Overstayer jailed for four months

Defendant tells court he is concerned about his pregnant girlfriend

Magistrate Valdis Foldats sentenced an overstayer to four months imprisonment on Tuesday, saying the courts have to send the message about how serious the offense is. 

“Overstaying is a breach of border security. We have to tell other people, ‘You can’t do it,’” the magistrate told defendant Shaddeal George White.  

Crown counsel Laura Manson asked that White be recommended for deportation after he serves his sentence. 

He pleaded guilty to remaining in Cayman without authorization between June 26, 2013 and Oct. 15, 2014. He also pleaded guilty to working without a permit between those dates. 

Ms. Manson explained that White, 39, had been in Cayman working on a permit as a carpenter and mason from 2004. His last permit expired in January 2012.  

Meanwhile, he had a matter with police, but he was not convicted and his passport was returned to him in June 2013. He was supposed to go to the Immigration Department to have his passport updated as required by law, but he did not do so. 

Police recently received information relating to illegal employment along West Bay Road and they conducted an operation in which White was arrested.  

The magistrate asked if there was any information about the employer. Ms. Manson said no, adding that White had not been very cooperative when questioned. 

The magistrate then asked White if he wanted to say anything. White replied that he had worked for the same boss his whole time here on permit. He said this boss had told him he would apply for another permit for him after he got his passport back. But then after a month had passed, the boss said he wasn’t going to, “and by that time I was one month overstaying and I was afraid to go to Immigration. It was a huge mistake I made.”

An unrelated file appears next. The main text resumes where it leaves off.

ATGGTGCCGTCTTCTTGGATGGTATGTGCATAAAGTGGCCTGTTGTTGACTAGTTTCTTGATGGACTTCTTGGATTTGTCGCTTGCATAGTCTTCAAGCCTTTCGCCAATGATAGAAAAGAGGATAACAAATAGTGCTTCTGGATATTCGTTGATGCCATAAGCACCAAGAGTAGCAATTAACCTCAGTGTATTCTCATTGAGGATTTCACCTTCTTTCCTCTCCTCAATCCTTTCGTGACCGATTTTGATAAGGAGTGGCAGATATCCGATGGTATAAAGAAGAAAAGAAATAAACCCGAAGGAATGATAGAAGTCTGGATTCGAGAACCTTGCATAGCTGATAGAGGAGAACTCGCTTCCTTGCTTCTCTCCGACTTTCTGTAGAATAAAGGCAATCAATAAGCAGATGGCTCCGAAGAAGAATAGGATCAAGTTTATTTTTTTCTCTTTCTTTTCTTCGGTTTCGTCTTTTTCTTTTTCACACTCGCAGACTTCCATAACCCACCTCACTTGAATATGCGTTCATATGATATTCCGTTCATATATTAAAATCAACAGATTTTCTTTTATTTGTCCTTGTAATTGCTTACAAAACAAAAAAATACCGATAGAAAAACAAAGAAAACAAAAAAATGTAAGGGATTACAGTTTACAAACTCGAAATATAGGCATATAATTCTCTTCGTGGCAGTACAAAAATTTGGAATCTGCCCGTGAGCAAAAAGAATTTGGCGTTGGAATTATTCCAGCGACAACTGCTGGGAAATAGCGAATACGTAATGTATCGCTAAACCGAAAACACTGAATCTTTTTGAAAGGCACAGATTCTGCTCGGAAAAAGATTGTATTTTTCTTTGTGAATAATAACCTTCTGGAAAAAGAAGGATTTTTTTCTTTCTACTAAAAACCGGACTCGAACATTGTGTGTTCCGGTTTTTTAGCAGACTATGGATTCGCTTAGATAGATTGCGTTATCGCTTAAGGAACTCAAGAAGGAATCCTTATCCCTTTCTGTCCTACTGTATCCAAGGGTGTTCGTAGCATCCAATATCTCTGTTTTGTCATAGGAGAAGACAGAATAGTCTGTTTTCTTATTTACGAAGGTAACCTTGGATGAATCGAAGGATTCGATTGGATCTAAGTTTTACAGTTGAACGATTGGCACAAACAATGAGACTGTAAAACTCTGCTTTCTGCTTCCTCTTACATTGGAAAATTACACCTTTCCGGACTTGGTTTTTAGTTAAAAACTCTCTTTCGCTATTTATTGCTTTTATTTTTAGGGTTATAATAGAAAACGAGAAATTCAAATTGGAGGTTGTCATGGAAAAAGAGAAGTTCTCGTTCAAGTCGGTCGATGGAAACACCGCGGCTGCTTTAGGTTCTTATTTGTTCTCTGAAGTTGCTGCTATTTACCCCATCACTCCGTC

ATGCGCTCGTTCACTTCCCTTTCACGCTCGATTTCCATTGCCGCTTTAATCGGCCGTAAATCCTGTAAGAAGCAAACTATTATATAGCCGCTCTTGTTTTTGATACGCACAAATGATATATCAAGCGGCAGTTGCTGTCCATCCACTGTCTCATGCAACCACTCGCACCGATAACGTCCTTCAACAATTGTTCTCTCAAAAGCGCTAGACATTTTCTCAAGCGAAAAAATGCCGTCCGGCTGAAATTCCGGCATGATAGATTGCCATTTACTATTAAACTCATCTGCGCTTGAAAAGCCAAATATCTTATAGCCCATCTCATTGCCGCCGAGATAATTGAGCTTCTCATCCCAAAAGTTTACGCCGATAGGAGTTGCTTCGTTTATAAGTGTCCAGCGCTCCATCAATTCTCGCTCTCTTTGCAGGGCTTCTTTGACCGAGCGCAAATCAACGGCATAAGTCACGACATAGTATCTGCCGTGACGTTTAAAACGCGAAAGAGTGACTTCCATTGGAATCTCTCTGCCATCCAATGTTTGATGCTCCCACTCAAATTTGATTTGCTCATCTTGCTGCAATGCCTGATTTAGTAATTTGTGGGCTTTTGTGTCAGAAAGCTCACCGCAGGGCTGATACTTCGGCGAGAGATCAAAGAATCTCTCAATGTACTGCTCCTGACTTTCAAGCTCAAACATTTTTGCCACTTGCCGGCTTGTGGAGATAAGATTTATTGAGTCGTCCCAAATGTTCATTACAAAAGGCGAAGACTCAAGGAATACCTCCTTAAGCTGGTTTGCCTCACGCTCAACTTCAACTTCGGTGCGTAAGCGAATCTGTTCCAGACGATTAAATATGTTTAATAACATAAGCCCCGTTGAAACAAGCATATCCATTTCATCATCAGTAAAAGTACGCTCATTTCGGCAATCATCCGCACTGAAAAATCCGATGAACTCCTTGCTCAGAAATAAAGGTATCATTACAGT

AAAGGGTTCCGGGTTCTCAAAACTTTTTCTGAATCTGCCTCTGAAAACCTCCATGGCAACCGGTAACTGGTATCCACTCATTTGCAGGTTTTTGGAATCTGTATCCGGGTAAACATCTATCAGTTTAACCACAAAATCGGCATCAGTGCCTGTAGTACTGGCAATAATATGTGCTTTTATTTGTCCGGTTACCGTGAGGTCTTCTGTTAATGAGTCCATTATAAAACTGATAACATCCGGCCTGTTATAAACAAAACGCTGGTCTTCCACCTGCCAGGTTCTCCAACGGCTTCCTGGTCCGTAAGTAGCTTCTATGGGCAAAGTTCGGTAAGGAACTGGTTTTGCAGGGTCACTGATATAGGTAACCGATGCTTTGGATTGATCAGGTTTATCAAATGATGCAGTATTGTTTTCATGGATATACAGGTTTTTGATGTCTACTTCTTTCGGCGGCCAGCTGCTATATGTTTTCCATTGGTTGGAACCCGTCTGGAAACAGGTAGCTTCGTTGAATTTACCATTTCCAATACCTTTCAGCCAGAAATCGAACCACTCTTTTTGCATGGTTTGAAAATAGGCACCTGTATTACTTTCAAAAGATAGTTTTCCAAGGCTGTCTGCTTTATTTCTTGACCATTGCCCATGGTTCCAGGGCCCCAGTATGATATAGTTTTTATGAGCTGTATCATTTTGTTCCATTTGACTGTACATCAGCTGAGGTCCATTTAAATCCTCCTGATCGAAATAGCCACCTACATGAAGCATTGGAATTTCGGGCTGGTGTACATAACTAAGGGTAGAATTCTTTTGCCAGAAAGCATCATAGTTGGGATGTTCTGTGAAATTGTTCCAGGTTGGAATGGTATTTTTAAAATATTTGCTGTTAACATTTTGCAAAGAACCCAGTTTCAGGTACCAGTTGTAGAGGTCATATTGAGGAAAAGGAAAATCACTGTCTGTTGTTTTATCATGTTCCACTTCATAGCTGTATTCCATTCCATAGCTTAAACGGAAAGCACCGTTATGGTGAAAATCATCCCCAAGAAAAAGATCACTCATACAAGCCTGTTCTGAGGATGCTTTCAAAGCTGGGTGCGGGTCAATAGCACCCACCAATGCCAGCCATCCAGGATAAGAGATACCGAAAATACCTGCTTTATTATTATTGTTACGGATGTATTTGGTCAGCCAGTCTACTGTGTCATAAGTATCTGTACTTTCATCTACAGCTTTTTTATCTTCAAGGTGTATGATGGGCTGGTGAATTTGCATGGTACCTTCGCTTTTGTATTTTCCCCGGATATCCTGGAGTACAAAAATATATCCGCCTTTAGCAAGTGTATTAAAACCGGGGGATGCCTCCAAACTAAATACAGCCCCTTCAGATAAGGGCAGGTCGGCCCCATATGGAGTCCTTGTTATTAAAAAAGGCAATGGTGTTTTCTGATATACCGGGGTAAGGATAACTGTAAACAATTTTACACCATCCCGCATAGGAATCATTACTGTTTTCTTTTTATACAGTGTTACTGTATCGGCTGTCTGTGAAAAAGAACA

Asked what he had done to make things better, White said no boss would employ him without a permit. 

“That’s good to hear,” the magistrate interjected. 

White said he had worked sometimes only one day a week, sometimes two. “I’m just concerned about my girlfriend,” he told the court. He had four children back home, but his girlfriend was here and pregnant. “I would like a second chance, to take care of my child and help my girlfriend,” he said. 

The magistrate said White’s mistake was not just one big one, but a mistake that continued every day: “You were here long enough. You knew the system. You shirked your responsibility.” 

He said White had also acted irresponsibly by getting his girlfriend pregnant. “You’re damaging the future prospects of your child,” he said. He added that he felt sorry for the girl – “She will have to cope,” he commented. 

The magistrate noted that there have been several cases in court recently similar to White’s and he referred to remarks by Magistrate Kirsty-Ann Gunn in her sentencings. Working without a permit, even on a casual basis, takes away opportunities for people who could be legally employed and it affects the economy. The overstaying was the more serious offense and, in White’s case, it was not a matter of days or a week – it was one year and four months. 

Starting with a tariff of six months, he gave White full credit for his guilty plea by deducting one-third. He gave him four months for overstaying and three months concurrent for working without a permit. He also made the recommendation for deportation and, under all the circumstances, did not impose any financial penalty.